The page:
work and corona
The general direction of workplace design will change

Part 8 of the series: A lesser amount of fixed desks, larger multifunctional event space and more flexibility in the overall use of space – this is what Kenny Kinugasa-Tsui, founder of Bean Buro, which headquarters is located in Hong Kong, expects to remain after corona.

Workplace design in times of Covid 19

Surely none of us could have imagined at the beginning of the year how comprehensively our lives would change in a matter of weeks. The pandemic has made deep incisions into our collective daily life and it has long since been clear that we won’t see the like of those Christmas parties in far-off December again for some time to come. Similarly, our working life won’t be the same again for some considerable time yet. The question now is: how will workplace design change to adapt to the current and post-Corona world, and which of those changes will stand the test of time? We put these questions to a number of the most prominent designers and interior designers in Germany and worldwide. We’re now publishing their answers to these questions in our series “Workplace design in times of Corona”.

„I believe workplace designs will become ‘super agile’ and ever more flexible. It would be wrong to think the traditional cubicle office from the last century would make a comeback. Because over the past two decades, it has proven that a more sociable environment would accelerate the development of the company - a cultural trend that likely to stay. Instead, I expect to see even more agile workplaces in the future.

The right balance between remote and traditional working

The Corona working culture has introduced remote working for most companies to control the number of employees working in the physical workplace. This flexibility has allowed many employees to discover new found love for a better work-life balance, cutting down on commute and travelling, while being productive, especially on focused individual works.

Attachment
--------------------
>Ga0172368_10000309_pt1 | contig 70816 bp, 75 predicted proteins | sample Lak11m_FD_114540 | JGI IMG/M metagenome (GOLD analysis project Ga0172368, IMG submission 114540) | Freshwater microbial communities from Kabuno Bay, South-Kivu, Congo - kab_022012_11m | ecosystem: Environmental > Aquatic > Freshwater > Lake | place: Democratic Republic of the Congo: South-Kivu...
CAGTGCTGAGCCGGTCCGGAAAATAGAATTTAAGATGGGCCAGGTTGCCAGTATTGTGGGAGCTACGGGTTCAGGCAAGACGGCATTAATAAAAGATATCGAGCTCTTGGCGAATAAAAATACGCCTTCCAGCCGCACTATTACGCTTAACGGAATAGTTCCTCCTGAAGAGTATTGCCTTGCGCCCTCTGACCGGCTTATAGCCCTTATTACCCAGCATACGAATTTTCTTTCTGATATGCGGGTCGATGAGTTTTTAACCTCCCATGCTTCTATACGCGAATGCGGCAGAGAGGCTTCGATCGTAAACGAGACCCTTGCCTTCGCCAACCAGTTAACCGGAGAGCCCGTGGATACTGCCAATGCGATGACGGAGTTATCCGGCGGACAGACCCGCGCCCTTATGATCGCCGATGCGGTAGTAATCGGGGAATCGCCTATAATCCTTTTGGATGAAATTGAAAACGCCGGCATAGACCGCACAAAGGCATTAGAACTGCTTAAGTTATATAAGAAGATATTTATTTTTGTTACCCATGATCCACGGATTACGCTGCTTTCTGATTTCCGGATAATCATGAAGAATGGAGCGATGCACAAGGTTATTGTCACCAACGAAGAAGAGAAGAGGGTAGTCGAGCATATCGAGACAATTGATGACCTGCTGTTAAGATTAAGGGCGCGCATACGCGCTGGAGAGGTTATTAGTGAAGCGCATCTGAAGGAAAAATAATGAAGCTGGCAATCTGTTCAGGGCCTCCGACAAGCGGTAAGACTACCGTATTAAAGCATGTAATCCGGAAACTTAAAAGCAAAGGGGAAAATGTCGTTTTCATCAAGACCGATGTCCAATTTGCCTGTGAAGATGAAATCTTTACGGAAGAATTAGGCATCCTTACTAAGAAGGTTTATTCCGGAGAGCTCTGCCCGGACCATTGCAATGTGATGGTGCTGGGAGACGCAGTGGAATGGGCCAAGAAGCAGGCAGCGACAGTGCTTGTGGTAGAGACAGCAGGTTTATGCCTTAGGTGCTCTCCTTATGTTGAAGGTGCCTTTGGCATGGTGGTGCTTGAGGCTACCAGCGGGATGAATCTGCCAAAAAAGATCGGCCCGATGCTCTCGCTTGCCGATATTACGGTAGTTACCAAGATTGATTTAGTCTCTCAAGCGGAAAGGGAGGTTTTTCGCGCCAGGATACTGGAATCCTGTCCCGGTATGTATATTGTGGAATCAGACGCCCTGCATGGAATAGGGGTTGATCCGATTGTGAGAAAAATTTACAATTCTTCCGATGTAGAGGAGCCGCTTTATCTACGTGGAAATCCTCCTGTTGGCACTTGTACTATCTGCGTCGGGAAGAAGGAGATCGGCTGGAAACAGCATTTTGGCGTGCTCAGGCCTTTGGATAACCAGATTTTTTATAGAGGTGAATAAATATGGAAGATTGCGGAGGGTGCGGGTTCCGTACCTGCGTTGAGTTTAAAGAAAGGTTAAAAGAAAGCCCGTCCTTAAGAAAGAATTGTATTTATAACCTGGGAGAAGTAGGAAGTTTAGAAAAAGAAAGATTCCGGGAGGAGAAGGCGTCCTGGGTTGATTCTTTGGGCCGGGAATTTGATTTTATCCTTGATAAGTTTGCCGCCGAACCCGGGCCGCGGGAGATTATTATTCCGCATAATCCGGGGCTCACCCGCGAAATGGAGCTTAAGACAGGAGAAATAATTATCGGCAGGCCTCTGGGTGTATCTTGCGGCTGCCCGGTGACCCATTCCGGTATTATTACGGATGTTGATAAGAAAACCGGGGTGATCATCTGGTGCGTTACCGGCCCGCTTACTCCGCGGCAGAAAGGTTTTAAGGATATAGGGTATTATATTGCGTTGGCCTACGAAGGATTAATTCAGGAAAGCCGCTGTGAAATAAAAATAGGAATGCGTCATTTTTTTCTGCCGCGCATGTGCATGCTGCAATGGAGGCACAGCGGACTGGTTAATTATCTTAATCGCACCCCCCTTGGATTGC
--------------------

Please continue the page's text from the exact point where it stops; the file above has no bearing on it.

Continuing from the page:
Coworking design could provide the right balance between remote working and traditional working. With greater flexibility for different employees coming in to work on a rota system, this means companies can consider a higher sharing ratio on the number of desks. This also means a lesser amount of fixed desks and a more significant number of hotdesks and unassigned seats.

The super agile workplace can make desk spaces more efficient, and free up more space for essential physical functions, such as larger multifunctional event spaces where people can be at a comfortable distance from each other.

Various space seating arrangements

Let me give you some examples of our work:

Our design for Uber HK was driven by agile and flexible working. Departments can shift, grown and expand. Seating arrangements can be updated regularly.

In our design for the health insurance company Cigna, in the shared spaces, we created very spacious seating arrangements with simple and easy to clean surfaces. I believe the idea of large, easy-to-maintain, shared spaces will grow. 

In our design for Grosvenor, we introduced subtle and creative partitioning systems to control provide social separation while keeping an open, connected feel. I believe furniture elements will play a more significant role but must be creatively designed for better aesthetics of the workplace.

More companies will see the importance of providing wellbeing orientated designs. In our design for the L’Oreal HK workplace, we integrated various work settings for employees, with different degrees of acoustic and visual connectivity to natural daylight - all serviced by good air quality systems.“

Kenny Kinugasa-Tsui, FOUNDING DIRECTOR

Bean Buro, Hong Kong, May 2020

Credits

Statement and project example: Bean Buro
Photos: Bean Buro

Editing: Jonas Demel

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